Protecting your Serverless .NET Core App with Amazon Cognito

This blog post focuses on implementing an ASP.NET Core MVC web application using OpenID Connect, Amazon Cognito and AWS Lambda.

Introduction

Most business applications require some form of authentication and authorisation. It can be a challenging component to implement, especially handling sensitive data like profile information, passwords, federated identities.

Amazon Cognito is a fantastic AWS service that handles all the undifferentiated heavy lifting to do with your app’s users, so you don’t have to. You don’t have to worry about authentication, user profiles, user management, or ensuring that passwords are handled properly. AWS Cognito also handles federation so you can authenticate users through social identity providers such as Facebook, Twitter, or Amazon; with SAML identity solutions; or by using your own identity system.

If you’ve previously implemented .NET MVC apps with authentication, and you’re looking to implement authentication in a Serverless environment, you’ve come to the right place! There have been many, many iterations of the authentication and authorization layer over the years for ASP.NET MVC. With ASP.NET Core, Microsoft have simplified the request pipeline, allowing you to plug in functionality if required - referred to as ASP.NET Core Middleware.

This blog post focuses on leveraging Open ID Connect, however, you can alternatively use the AWS .NET SDK to directly integrate with Amazon Cognito. See this great blog post by Tom Moore & Mike Morain.

Install Pre-requisites

Microsoft and .NET are a first class citizens on AWS. The best part about Visual Studio with the AWS Toolkit is the extensive integration with AWS services. You can use the same Visual Studio Solution without any complex configuration or additional effort to develop locally and on AWS Lambda. This allows your project to get off the ground fast, and innovate rapidly!

To get started, install the following:

  1. Install Visual Studio 2017: https://visualstudio.microsoft.com/.
  2. Install the AWS Toolkit for Visual Studio 2017: https://aws.amazon.com/visualstudio/.

This is a handy User Guide for setting up the AWS Toolkit.

Start a new Serverless Web App Project

To get started, simply make a new AWS Serverless Project and choose ASP.NET Core Web App Blueprint. You’ll see that a base project is set up for you automatically.

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Figure 1. ASP.NET Core Web App Blueprint

You can start developing straight away. When you’re ready to test, click the Visual Studio Run button and a local IIS Express web server will run your application.

Ready to deploy? Right Click on the Project -> Choose Publish to AWS Lambda.

It’s really that simple to get a .NET Core ASP.NET app running serverless!

Now that the Serverless application is deployed and accessible, I’ve chosen to use a couple of other AWS Services to customise the web application for this tutorial.

  • A public SSL certificate has been generated in the us-east-1 region using the AWS Certificate Manager.
  • A custom domain has been added to my deployed API Gateway. I’ve specified that the custom domain will be directed to our Prod stage for our API Gateway.
  • A new Route53 Hosted Zone was created to provide DNS for my web application. A www record has been created in the Route 53 Hosted Zone with an Alias pointing to the API Gateway Custom Domain CloudFront distribution.
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Figure 1. API Gateway Custom Domain added, with an SSL certificate
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Figure 2. Route 53 Domain created and an Alias is configured to point to the CloudFront distribution of the API Gateway custom domain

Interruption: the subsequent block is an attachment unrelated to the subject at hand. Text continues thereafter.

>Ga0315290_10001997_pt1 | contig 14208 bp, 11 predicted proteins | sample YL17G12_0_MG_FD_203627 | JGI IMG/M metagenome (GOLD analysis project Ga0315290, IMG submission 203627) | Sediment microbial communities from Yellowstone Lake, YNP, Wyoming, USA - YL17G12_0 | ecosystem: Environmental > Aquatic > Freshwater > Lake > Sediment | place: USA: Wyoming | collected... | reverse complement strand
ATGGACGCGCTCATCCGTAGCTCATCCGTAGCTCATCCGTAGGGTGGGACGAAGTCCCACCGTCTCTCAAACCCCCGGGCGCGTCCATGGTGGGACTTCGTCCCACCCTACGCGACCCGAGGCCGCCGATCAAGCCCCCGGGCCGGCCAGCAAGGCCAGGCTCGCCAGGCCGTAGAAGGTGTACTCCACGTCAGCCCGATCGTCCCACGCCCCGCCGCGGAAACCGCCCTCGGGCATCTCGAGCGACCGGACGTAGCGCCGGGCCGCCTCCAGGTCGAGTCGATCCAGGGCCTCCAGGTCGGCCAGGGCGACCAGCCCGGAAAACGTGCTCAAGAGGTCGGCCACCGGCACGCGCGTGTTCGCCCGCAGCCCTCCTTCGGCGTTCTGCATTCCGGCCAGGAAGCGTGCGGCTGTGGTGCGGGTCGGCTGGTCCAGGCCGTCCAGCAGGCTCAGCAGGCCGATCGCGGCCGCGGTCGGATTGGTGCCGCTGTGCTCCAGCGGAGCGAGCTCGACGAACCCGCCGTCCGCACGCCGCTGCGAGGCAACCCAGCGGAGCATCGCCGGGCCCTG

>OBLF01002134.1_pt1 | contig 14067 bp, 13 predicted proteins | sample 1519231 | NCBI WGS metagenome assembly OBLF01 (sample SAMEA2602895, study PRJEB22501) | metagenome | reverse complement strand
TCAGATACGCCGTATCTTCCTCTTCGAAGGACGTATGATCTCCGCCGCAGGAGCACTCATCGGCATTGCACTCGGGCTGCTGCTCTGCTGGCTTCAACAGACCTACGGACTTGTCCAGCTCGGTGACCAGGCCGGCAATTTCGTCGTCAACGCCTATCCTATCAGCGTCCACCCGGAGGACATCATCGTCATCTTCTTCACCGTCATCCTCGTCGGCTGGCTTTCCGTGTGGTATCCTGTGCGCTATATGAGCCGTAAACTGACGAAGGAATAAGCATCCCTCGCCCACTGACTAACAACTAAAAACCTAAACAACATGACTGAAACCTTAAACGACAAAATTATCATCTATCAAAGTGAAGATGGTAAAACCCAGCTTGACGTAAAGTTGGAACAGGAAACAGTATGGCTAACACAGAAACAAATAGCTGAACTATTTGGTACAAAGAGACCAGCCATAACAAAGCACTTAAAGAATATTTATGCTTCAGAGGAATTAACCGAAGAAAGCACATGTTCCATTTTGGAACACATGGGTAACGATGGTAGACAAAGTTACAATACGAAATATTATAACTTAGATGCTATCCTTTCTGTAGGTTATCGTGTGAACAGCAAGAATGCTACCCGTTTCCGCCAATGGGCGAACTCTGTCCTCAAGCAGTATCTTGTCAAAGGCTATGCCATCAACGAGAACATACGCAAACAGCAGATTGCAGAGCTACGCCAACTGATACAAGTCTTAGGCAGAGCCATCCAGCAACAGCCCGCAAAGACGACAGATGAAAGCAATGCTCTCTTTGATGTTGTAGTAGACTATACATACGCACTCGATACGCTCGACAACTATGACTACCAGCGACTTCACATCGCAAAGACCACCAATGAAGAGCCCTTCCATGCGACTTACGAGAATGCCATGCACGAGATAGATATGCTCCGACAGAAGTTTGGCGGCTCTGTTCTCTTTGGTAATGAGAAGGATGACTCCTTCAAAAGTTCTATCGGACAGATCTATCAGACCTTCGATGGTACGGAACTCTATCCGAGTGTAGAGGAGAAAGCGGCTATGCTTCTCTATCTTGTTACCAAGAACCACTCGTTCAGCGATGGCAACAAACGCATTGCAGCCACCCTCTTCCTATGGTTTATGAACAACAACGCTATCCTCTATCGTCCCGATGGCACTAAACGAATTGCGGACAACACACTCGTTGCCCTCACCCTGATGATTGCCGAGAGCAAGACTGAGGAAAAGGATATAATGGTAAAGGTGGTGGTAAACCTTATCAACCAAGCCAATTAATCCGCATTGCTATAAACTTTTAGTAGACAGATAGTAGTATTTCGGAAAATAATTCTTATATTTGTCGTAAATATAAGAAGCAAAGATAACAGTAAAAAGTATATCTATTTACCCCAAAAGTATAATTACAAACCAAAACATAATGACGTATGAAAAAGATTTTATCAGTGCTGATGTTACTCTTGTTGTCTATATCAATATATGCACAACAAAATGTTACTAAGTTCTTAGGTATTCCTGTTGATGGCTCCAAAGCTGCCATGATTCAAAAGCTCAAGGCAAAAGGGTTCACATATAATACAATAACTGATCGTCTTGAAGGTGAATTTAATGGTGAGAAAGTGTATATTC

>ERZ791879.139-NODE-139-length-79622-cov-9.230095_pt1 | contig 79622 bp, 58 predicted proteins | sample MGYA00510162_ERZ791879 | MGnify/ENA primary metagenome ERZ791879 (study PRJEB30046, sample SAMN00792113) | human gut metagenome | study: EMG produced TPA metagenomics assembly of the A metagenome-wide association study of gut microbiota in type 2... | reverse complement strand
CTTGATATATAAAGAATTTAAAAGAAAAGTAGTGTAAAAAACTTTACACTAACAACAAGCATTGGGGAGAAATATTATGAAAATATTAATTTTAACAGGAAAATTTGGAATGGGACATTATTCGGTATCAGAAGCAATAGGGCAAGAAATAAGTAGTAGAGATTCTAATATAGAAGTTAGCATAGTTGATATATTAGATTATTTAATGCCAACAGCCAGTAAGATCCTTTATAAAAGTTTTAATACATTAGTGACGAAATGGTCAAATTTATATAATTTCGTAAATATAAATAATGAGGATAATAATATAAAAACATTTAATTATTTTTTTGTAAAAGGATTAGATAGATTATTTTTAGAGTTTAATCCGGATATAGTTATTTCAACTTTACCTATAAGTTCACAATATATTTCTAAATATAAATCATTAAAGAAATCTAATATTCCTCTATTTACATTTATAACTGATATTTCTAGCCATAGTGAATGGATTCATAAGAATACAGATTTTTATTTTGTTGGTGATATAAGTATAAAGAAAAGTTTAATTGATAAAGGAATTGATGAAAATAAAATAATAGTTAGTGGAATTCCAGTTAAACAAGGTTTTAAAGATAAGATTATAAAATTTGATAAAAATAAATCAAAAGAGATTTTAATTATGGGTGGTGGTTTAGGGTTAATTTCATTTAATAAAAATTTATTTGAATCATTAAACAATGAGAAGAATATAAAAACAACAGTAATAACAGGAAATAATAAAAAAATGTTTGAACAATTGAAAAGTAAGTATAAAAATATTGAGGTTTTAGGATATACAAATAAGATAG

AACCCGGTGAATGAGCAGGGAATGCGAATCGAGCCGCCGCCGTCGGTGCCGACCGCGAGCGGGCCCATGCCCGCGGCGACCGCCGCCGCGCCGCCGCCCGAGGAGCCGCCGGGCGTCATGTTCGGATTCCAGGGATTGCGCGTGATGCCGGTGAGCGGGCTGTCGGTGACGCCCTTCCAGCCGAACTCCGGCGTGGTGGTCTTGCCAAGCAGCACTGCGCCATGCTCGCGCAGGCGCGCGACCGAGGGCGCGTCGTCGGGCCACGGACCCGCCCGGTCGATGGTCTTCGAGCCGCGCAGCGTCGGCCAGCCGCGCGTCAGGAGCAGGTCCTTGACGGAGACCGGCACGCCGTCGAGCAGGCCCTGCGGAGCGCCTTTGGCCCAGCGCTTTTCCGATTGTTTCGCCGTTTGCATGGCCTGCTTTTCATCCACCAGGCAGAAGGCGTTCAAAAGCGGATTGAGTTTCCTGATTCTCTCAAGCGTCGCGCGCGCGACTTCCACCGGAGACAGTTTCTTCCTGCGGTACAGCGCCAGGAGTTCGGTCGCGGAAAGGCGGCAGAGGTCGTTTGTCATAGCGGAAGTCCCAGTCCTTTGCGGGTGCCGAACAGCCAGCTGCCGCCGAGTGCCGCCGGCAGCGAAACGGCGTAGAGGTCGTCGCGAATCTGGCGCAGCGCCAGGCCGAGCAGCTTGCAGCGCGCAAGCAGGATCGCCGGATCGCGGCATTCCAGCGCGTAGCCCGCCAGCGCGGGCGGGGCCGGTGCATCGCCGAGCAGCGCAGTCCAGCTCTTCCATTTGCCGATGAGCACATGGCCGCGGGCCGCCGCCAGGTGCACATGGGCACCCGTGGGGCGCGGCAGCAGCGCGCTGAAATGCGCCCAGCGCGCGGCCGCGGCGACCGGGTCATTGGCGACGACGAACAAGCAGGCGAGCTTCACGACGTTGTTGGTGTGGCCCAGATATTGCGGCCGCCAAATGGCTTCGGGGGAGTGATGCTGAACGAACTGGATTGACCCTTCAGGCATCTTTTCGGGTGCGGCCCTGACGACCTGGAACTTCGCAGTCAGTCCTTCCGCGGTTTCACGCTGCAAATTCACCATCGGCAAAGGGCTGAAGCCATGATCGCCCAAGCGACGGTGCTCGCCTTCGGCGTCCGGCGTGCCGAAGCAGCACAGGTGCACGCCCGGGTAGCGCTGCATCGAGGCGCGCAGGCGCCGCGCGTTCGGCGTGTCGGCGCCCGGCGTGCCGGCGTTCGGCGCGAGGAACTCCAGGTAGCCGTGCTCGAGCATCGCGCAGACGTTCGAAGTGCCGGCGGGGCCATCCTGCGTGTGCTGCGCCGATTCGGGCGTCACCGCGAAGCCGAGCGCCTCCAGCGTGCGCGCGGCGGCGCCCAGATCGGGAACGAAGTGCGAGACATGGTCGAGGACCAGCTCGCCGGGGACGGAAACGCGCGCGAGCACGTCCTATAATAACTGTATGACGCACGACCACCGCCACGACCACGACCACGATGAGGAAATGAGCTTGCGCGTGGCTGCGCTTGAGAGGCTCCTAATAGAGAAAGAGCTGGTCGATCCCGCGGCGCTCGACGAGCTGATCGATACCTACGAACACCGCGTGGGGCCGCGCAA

Set up AWS Cognito

Open the AWS Console, and choose Amazon Cognito. Make a New User Pool. Step through the settings and customise the configuration as required. Click “Create Pool”. Take note of the UserPool Id, as we’ll use that in the next steps.

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Figure 1. Take note of the User Pool Id

Under App Integration from the menu, choose Domain Name. Specify an available domain name to use. If you don’t specify a domain name, you won’t be able to use the built in Amazon Cognito sign-in and sign-up pages. If you’d like to use your own custom domain, ensure that you’ve set up an Amazon Cognito domain first before specifying your own custom domain.

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Figure 2. Specify an AWS Cognito domain to use for the Amazon Cognito hosted authentication web interface

An App Client represents an Application that will be configured to interact with Amazon Cognito. Click on App Clients, specify an App Client name and click Create app client. On the subsequent page, you will be provided with an “App client id” and an “App client secret”. Take note of these values, as they will be used in the next steps.

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Figure 3. Create a new App Client and take note of the Client Id and Client Secret values

Next, we will set up the Callback URL and Sign Out URL to integrate Amazon Cognito with our app.

The Open ID Connect middleware implements a special route to /signin-oidc which will handle the Open ID Connect process flow in our ASP.NET Core app. The Callback URL should be the special /signin-oidc path.

The Sign Out URL should be a URL of a protected resource, so that your application will automatically redirect to Amazon Cognito.

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Figure 4. Specify the Open ID Connect middleware endpoint for Callback URL and a Sign out URL.

Set up ASP.NET Core Authentication Middleware with Amazon Cognito

In the Startup.cs class, we’ll include the ASP.NET Authentication Middleware, by specifying app.UseAuthentication() in the Configure method and specifying Amazon Cognito using Open ID Connect configuration settings.

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public void Configure(IApplicationBuilder app, IHostingEnvironment env)
{
    if (env.IsDevelopment())
    {
        app.UseDeveloperExceptionPage();
    }
    else
    {
        app.UseExceptionHandler("/Error");
        app.UseHsts();
    }
    app.UseAuthentication();
    app.UseHttpsRedirection();
    app.UseStaticFiles();
    app.UseCookiePolicy();
    app.UseMvc(routes => {